Recent decades have seen a focus on intervention programs to reduce school bullying, in light of the severe negative consequences of such behavior. A recent meta-analysis by Ttofi and Farrington (Journal of Experimental Criminology 7: 27–56, 2011) provided encouraging findings in terms of some significant reductions in bullying and victimization achieved by many programs. They also report analyses of effect sizes associated with specific program elements and design features of the interventions. While this is an important step forward, we critique some of the strong policy implications which they draw from these latter analyses.
We discuss four important areas to substantiate this critique: analytical procedure, definitional issues, historical issues, and recent empirical data. As context, we use two particular program elements described by Ttofi and Farrington, namely use of disciplinary measures and work with peers, and one design feature, namely age of pupils.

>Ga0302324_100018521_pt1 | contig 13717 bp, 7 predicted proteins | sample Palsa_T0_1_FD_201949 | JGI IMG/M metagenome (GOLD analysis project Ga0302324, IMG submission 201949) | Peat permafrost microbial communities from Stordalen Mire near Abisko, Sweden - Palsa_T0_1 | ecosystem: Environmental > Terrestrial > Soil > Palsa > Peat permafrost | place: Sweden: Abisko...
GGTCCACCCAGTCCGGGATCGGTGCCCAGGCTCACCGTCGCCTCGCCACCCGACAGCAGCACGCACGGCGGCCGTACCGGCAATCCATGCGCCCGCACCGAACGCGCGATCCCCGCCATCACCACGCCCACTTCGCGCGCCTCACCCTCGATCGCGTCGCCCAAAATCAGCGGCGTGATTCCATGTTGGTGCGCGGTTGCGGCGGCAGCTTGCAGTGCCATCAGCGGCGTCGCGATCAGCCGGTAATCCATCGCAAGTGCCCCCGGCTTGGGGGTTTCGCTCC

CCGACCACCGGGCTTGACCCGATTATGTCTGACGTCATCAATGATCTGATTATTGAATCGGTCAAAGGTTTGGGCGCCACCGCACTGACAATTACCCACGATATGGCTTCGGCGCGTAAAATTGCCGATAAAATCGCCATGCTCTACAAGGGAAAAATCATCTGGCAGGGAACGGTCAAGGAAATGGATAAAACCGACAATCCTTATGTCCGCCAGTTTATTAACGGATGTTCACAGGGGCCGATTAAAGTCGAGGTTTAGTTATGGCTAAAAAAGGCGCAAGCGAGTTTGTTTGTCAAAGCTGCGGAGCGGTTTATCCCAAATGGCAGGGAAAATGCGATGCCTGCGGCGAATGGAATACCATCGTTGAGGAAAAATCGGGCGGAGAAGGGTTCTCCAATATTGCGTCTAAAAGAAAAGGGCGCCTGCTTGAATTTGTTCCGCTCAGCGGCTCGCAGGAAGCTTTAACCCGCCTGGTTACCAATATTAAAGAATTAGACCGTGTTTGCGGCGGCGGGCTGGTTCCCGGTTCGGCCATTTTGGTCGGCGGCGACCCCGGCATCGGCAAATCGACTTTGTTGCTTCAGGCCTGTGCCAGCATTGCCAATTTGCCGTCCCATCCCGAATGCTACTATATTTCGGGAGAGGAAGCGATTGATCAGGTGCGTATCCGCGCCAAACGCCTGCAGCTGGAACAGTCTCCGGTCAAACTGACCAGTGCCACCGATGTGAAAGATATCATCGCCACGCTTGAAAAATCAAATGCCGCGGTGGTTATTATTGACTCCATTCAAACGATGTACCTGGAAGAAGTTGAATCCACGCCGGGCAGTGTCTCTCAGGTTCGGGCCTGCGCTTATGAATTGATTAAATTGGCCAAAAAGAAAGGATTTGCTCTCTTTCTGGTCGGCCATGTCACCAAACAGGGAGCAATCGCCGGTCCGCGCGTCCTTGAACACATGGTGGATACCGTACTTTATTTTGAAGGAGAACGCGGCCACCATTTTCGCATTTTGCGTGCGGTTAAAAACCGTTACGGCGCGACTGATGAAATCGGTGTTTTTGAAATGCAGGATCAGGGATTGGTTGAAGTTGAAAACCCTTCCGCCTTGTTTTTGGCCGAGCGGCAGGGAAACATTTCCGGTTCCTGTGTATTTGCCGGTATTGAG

The findings for the program elements and design feature examined are complex and do not justify strong policy implications at this stage.
We conclude with suggestions for future research directions.
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Smith, P.K., Salmivalli, C. & Cowie, H. Effectiveness of school-based programs to reduce bullying: a commentary. J Exp Criminol 8, 433–441 (2012). https://doi.org/10.1007/s11292-012-9142-3